Make rest and recovery a part of your fitness program
What is recovery?
When following any type of training program, one of the most important aspects of that program is the planned rest and recovery necessary to achieve maximum gains. Unfortunately, this is often overlooked. Everybody can see and feel the benefits of training hard in weights or aerobics, but the benefits of proper rest and recovery are slightly less tangible. Proper recovery allows the body to repair muscle and connective tissue broken down during training as well as restore depleted energy stores. In addition, adequate recovery permits full restoration and increase in energy producing enzymes in muscles.
Rest between sets
The amount of rest necessary between sets varies depending on the type of exercises being performed, the individual performing it and the goal of the training program. The rest interval between sets allows for the recovery of the anaerobic energy systems and determines what amount of the lactic acid produced during exercise will be removed. Lactic acid build up in muscles inhibits muscle contractions. Larger athletes, with more muscle mass will require more rest time for adequate recovery. The table below shows recommended rest intervals based on repetitions and intensity of the sets.
Reps / Intensity Rest Interval Between Sets
1-2 / 105 – 95% 3 – 5 min
3-5 / 95 – 85% 3 – 4 min
6-8 / 85 – 75% 1 – 3 min
10-12+ / 75 – 60% 30 secs – 1 min
Short and long term recovery
Short-term recovery, sometimes called active recovery occurs in the hours immediately after intense exercise. Active recovery refers to engaging in low-intensity exercise after workouts during the cool-down phase immediately after a hard effort or workout.
Long-term recovery techniques refer to those that are built in to a seasonal training program. Most well-designed training schedules will include recovery days and or weeks that are built into an annual training schedule. This is also the reason athletes and coaches change their training program throughout the year
Rest and recovery post workouts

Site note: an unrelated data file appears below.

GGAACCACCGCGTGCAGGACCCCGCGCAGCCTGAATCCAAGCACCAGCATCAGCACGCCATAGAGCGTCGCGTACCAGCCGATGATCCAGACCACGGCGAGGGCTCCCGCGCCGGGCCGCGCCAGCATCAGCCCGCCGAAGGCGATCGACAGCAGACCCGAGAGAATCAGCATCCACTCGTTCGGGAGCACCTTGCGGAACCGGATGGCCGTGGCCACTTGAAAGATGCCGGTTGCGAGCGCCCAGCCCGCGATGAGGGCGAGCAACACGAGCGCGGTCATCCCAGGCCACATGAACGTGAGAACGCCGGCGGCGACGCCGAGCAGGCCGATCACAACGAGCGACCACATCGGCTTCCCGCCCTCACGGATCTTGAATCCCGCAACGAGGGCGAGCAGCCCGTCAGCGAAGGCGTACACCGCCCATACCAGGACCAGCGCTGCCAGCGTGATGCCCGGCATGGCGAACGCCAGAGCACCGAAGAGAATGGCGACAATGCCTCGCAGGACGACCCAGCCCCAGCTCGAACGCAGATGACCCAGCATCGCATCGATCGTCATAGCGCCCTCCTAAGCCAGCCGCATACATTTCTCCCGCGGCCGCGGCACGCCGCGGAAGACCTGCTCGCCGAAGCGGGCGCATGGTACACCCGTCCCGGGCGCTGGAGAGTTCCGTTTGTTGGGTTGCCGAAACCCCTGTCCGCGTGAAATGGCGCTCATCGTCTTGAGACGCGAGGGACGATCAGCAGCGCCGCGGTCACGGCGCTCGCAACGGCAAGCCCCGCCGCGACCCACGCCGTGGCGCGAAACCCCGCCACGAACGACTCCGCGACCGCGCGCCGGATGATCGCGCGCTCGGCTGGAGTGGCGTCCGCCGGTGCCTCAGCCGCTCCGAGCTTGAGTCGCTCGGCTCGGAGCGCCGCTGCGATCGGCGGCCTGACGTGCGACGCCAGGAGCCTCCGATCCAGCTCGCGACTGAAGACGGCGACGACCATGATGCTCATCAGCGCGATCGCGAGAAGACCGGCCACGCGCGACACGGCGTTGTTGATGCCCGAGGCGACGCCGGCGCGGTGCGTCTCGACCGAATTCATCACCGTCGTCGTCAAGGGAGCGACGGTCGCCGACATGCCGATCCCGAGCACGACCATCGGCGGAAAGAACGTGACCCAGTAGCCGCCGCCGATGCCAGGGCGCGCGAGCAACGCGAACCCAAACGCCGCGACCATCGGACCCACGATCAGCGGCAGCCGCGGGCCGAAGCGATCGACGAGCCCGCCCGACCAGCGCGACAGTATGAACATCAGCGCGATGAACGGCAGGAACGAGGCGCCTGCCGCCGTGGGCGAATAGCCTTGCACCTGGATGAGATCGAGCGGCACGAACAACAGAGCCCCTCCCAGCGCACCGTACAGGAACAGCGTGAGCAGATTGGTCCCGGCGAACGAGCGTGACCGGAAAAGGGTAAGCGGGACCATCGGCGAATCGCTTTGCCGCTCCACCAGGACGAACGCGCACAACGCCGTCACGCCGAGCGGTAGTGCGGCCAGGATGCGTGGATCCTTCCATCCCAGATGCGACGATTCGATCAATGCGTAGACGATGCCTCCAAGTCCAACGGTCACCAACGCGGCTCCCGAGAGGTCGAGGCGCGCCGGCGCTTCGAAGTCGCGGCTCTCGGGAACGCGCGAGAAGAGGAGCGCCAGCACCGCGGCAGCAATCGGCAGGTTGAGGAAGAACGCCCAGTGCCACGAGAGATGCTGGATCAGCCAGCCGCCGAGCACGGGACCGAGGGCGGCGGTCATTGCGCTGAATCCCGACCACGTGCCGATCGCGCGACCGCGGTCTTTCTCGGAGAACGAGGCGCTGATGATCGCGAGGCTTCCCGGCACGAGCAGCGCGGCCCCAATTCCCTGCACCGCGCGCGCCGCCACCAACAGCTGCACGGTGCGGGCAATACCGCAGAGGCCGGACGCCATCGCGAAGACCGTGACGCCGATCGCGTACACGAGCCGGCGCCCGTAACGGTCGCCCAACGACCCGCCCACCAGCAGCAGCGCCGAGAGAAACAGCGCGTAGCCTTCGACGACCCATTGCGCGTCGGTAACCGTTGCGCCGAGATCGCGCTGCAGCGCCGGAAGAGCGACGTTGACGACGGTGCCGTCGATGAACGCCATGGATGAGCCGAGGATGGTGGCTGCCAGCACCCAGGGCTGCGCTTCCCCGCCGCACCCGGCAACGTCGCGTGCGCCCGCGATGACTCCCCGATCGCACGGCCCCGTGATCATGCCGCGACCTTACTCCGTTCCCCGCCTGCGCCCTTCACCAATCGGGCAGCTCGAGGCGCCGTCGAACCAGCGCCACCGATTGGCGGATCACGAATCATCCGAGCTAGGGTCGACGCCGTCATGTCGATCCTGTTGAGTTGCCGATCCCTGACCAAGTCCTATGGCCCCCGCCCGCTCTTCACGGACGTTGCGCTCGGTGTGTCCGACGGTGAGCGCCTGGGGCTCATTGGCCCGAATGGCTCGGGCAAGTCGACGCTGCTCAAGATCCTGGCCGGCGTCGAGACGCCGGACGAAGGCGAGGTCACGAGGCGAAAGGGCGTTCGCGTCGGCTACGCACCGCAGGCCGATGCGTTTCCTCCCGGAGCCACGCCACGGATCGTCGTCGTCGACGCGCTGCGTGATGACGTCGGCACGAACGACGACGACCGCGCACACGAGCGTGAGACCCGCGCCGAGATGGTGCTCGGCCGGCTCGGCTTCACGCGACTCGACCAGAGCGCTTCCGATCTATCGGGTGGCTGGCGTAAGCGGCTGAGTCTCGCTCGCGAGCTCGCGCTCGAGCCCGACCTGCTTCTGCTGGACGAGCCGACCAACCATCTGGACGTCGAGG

Through the course of a workout, your body becomes depleted of vital fluids and nutrients. Everything used must be replaced so that the body can heal and be prepared to go to work the next time. The two nutrients that the body needs most post-exercise are proteins and carbohydrates. Active muscles use a form of stored glucose called glycogen as energy for work. During and immediately following a workout, the body releases insulin, which promotes the abosrption of glucose from the blood, to replace depleted glycogen stores. Also, protein is needed for repair of damaged muscle tissue as well as its role in the interactive effect on insulin secretion.
Another important factor affecting recovery between workouts is sleep. Due to the ever-increasing rate at which our society lives, majority of us suffer from some sort of sleeping disorder or sleep deprivation. It has been noted that there is an increase in growth hormone secretion immediately following sleep onset in humans, which may be particularly beneficial to athletes who regularly participate in vigorous activities. Sleep also has a significant impact on an individual’s psychological state. When we are fully rested we tend to have a greater overall sense of well-being. When the body is allowed to get 7 – 9 hrs of sleep, the body tends to be at its peak in terms of overall function.
The line between maximal exertion and overtraining is a fine one, and athletes must always take care not to cross it. Listen to your body. If it tells you it’s tired, and then give it what it needs. In most instances better nutrition in your diet, proper rest (especially sleep) and even an occasional day off will do the trick.
The author is a Sports Performance Enhancement Specialist
Image: Flickr creative commons Darcy norman